Whether you write anything on the line or not is up to you. It's simply a section that both parties can use to stay organized.
6. Sign The Check
The last thing you would do is to sign the check, which is the last line on the right.
Make sure you sign the paper the same way you signed your account application or any financial document. Your signature must be the same on all banking documents because the bank will only validate and execute the check if it matches your signature.
Now that you know how to write a check, it is time to go over some checks' numbers on the bottom.
Bottom Numbers on a Check
When you look at a check, there are numbers that run across the bottom of a check representing the routing number, account number, and check number.
Routing number: the first set of numbers is your routing number. This number represents your bank so that the check to be sent to the right place.
Account Number: the second set of numbers is your account number which is between 8 to 12 digits. This number identifies your bank account.
Check Number: the last set of numbers is your check number. This number can also be seen on the top right of your check. This number helps you track the payment.
Knowing where to look for these numbers is helpful when it comes to setting up automated payments for monthly bills and filing documents for things like direct deposit.
Check Writing Tips
When writing a check, make sure you enter all the information correctly and without mistakes or errors.
Signing blank checks is not a good idea. Fill in the amount and the name of the person or organization you're sending the money to.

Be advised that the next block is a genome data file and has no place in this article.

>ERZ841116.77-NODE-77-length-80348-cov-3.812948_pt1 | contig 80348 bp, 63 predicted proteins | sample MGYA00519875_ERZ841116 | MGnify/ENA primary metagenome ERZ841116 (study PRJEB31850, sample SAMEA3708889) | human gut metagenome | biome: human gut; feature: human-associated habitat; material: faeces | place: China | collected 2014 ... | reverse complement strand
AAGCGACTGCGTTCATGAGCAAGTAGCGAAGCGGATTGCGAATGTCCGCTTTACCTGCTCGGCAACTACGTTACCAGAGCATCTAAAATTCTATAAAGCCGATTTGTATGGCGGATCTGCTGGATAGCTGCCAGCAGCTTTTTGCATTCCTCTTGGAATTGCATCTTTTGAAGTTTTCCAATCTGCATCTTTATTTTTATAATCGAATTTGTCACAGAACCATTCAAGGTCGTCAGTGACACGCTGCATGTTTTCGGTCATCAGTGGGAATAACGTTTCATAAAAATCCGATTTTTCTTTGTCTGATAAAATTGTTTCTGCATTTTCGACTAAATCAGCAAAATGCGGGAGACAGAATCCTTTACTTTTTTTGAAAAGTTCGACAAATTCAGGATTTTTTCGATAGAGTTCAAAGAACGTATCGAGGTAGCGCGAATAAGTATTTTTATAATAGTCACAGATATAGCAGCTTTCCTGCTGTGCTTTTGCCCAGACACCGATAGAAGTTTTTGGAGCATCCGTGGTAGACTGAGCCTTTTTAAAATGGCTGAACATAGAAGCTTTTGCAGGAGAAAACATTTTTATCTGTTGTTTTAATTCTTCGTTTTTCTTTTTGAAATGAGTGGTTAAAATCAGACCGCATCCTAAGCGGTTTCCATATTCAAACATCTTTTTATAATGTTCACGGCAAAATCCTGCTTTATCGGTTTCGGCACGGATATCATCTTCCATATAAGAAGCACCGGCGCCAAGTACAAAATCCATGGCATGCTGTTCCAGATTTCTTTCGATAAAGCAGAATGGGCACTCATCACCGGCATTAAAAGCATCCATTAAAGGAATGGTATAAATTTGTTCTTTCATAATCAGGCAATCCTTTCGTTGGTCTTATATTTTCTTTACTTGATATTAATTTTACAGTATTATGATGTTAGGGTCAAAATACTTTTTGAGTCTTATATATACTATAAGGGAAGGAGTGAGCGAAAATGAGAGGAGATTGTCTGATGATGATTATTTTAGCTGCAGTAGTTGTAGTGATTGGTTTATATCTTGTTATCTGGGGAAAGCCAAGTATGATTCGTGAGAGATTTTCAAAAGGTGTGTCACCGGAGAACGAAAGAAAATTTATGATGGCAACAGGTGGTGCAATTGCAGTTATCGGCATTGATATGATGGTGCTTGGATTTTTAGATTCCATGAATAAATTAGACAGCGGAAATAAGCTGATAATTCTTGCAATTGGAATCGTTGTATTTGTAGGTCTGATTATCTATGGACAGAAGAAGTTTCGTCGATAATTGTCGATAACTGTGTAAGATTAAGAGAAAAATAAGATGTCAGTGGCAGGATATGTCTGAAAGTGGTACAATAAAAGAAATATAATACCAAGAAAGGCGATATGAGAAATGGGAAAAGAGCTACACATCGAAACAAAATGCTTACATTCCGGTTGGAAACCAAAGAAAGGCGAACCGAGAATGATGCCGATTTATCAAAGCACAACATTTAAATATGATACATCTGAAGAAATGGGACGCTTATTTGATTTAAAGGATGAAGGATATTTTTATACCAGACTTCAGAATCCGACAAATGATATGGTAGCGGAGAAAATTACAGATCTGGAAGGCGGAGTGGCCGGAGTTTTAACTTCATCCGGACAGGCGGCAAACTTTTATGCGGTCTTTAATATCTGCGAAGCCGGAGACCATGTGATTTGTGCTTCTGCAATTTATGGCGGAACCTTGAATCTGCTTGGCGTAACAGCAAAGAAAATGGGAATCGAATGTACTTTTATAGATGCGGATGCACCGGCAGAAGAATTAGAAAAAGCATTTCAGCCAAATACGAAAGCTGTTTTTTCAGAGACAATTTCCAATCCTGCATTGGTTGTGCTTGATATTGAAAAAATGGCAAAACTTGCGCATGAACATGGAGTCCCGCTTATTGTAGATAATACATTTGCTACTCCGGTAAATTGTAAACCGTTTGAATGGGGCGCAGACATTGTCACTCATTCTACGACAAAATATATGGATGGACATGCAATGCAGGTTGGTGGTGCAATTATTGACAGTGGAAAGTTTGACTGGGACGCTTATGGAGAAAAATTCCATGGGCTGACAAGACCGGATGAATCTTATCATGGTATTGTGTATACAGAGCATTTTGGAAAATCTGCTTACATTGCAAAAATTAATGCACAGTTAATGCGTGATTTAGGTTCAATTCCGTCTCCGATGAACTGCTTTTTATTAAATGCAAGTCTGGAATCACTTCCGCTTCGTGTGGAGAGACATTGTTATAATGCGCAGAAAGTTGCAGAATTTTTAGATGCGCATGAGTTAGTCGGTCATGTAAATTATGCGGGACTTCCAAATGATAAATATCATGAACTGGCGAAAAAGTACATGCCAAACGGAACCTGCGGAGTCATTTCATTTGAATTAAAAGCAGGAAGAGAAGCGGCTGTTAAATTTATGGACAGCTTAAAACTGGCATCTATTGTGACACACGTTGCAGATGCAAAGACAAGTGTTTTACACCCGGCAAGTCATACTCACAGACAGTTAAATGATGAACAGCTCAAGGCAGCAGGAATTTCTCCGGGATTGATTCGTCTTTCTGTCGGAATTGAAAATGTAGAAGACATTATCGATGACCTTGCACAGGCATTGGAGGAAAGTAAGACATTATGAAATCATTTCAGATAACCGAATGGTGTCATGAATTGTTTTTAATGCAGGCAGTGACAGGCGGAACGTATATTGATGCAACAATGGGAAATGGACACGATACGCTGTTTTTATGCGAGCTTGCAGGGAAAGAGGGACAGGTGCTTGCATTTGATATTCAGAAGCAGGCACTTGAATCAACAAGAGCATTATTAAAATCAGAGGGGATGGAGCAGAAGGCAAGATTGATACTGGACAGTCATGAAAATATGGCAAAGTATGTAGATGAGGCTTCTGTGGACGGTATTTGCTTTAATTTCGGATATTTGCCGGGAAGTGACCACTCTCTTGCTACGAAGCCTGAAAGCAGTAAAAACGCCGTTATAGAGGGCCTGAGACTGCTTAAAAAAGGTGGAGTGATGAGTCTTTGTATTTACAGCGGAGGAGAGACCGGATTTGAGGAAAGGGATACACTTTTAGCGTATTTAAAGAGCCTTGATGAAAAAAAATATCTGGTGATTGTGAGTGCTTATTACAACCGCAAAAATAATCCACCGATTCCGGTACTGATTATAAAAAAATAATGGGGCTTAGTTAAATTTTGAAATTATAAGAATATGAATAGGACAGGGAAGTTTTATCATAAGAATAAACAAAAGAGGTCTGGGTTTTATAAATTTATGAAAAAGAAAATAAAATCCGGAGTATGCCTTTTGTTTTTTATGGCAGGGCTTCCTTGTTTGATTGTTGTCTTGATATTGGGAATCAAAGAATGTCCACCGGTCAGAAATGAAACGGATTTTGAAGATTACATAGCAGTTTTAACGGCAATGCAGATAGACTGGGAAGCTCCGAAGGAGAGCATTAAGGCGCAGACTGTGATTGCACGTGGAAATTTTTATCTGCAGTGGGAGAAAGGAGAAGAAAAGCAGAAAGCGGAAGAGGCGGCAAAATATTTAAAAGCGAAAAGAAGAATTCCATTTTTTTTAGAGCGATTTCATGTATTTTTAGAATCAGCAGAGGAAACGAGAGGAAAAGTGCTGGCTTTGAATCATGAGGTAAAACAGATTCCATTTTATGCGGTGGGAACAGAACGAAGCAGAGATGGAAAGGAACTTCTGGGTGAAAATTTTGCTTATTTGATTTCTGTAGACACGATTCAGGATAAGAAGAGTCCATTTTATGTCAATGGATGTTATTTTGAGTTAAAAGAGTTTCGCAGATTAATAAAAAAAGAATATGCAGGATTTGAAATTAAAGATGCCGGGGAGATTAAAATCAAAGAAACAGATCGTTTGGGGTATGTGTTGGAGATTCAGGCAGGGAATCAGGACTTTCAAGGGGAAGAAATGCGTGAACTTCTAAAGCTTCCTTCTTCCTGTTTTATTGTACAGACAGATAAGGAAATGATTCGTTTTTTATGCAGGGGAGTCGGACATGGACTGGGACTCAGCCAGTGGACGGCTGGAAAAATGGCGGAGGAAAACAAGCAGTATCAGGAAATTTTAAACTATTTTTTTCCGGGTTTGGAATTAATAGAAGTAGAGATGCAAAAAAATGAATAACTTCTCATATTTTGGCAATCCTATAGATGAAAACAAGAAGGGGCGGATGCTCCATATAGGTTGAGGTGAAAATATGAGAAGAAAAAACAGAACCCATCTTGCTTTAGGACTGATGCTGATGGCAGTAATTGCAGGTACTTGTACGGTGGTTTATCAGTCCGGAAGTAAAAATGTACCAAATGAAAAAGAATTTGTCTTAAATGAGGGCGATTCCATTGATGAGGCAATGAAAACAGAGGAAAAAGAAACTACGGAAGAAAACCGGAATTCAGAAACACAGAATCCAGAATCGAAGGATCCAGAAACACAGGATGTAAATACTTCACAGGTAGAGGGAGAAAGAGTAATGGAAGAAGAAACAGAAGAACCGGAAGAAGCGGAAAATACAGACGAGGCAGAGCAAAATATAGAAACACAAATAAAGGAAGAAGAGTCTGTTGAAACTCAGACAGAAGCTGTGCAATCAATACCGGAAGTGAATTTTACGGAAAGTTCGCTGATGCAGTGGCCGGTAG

Use a pen instead of a pencil when writing checks since a pencil makes it easy for fraudsters to modify the details.
Maintain your signature's consistency. Change your signature only once in a while. Make the same signature on each check as you did on the application form or any other document.
Fill in all the details, including the check number, issue date, amount, and payment reason.
Common Questions Asked
What Will Happen if You Write a Check with No Money in Your Account?
The money will be returned if you write a check with no money in your account. Ihe person you wrote the check to won't get paid, and your bank account will be overdrawn. You will also be hit with a fee for a returned check.
Can You Void a Check?
Yes, you can! If you write VOID as large as you across the check and shred it afterward, your check is void.
What If You Mess up the Dollar Amount, Name, or Something Else?
The best thing to do is not to scratch any information out and write it over it because it could screw up something.
You should void the check and start a new one.
How Do You Write More than One Name on the Check?
This tends to be a tricky question for most people. You can write in the word “and,” then both parties must endorse the check before it can be cashed. If you write “or,” then either party can cash it.
Why Do You Have to Write the Numbers in Words on a Check?
This is for legal purposes. Writing the number out in words is the legal amount, and the dollar amount is the courtesy amount. The legal amount will take precedence over the courtesy amount if something happens.
The Bottom Line
Even if checks are not a common method these days, there are still times when you would need to fill out one. It is always best to learn how to write a check for future purposes. You just never know when you might need to fill out one. Learning how to fill one out is a part of your early financial education.
Thanks for reading, and I'll see you in the next post!
She started her blog, The Money Dreamer, when she realized the 9-5 job was not the lifestyle she wanted anymore. After designing for a while, she wanted a more meaningful life, which was freedom, so she decided to venture out. She took action so that she can live her dream life and decided to help people to live theirs by helping them how to save, budget, and invest.